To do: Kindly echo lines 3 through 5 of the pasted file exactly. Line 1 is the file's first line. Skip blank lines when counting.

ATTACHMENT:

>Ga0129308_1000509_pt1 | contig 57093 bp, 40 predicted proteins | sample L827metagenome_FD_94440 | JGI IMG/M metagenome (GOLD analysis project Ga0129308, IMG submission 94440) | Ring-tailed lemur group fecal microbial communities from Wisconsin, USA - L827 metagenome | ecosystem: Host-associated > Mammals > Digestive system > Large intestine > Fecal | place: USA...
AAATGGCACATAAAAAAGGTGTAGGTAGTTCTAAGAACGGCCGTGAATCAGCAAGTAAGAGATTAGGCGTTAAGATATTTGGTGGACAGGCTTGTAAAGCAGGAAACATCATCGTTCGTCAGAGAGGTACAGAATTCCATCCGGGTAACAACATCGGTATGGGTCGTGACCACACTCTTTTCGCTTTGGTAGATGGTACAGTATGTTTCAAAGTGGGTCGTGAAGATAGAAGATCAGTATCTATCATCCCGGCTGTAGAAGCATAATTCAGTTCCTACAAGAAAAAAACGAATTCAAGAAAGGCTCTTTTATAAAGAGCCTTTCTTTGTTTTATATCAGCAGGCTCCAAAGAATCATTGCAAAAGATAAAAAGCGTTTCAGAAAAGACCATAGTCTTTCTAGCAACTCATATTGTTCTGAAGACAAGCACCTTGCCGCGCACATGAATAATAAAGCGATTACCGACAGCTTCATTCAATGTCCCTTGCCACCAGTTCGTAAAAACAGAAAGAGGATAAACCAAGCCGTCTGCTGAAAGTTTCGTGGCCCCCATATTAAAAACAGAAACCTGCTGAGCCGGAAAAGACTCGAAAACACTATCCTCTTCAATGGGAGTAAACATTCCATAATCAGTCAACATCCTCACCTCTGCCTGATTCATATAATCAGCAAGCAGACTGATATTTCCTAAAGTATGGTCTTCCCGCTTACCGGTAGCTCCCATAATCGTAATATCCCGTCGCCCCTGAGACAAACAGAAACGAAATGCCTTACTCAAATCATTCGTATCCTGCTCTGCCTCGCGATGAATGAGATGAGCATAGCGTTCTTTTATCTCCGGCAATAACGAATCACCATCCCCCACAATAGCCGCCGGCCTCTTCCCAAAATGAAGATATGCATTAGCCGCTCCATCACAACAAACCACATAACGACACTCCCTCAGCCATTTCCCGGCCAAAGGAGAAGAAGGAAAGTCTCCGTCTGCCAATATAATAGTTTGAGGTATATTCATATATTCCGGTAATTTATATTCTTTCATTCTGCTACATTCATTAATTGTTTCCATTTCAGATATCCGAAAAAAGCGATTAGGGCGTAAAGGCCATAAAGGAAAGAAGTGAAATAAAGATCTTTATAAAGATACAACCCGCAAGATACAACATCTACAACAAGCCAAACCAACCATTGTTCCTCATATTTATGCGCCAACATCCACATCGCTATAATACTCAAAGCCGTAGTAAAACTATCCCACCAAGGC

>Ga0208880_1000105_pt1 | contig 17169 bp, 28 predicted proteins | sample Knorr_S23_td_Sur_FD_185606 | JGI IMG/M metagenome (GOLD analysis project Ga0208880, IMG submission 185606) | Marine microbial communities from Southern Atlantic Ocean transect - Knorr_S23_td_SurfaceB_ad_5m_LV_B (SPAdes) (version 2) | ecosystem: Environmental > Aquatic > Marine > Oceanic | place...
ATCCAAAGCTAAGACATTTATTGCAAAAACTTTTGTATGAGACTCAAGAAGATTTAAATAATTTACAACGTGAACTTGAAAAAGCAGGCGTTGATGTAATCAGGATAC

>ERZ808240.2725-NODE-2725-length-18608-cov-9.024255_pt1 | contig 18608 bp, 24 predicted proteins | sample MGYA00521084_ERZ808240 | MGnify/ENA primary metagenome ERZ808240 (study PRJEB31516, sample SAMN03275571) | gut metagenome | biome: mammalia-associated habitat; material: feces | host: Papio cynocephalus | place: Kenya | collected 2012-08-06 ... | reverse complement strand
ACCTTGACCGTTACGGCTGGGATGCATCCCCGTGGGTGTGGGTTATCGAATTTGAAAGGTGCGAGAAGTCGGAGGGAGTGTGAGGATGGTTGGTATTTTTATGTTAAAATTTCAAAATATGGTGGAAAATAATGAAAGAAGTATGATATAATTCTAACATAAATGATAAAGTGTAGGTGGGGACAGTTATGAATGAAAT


>Ga0208880_1000105_pt1 | contig 17169 bp, 28 predicted proteins | sample Knorr_S23_td_Sur_FD_185606 | JGI IMG/M metagenome (GOLD analysis project Ga0208880, IMG submission 185606) | Marine microbial communities from Southern Atlantic Ocean transect - Knorr_S23_td_SurfaceB_ad_5m_LV_B (SPAdes) (version 2) | ecosystem: Environmental > Aquatic > Marine > Oceanic | place...
ATCCAAAGCTAAGACATTTATTGCAAAAACTTTTGTATGAGACTCAAGAAGATTTAAATAATTTACAACGTGAACTTGAAAAAGCAGGCGTTGATGTAATCAGGATAC

>ERZ808240.2725-NODE-2725-length-18608-cov-9.024255_pt1 | contig 18608 bp, 24 predicted proteins | sample MGYA00521084_ERZ808240 | MGnify/ENA primary metagenome ERZ808240 (study PRJEB31516, sample SAMN03275571) | gut metagenome | biome: mammalia-associated habitat; material: feces | host: Papio cynocephalus | place: Kenya | collected 2012-08-06 ... | reverse complement strand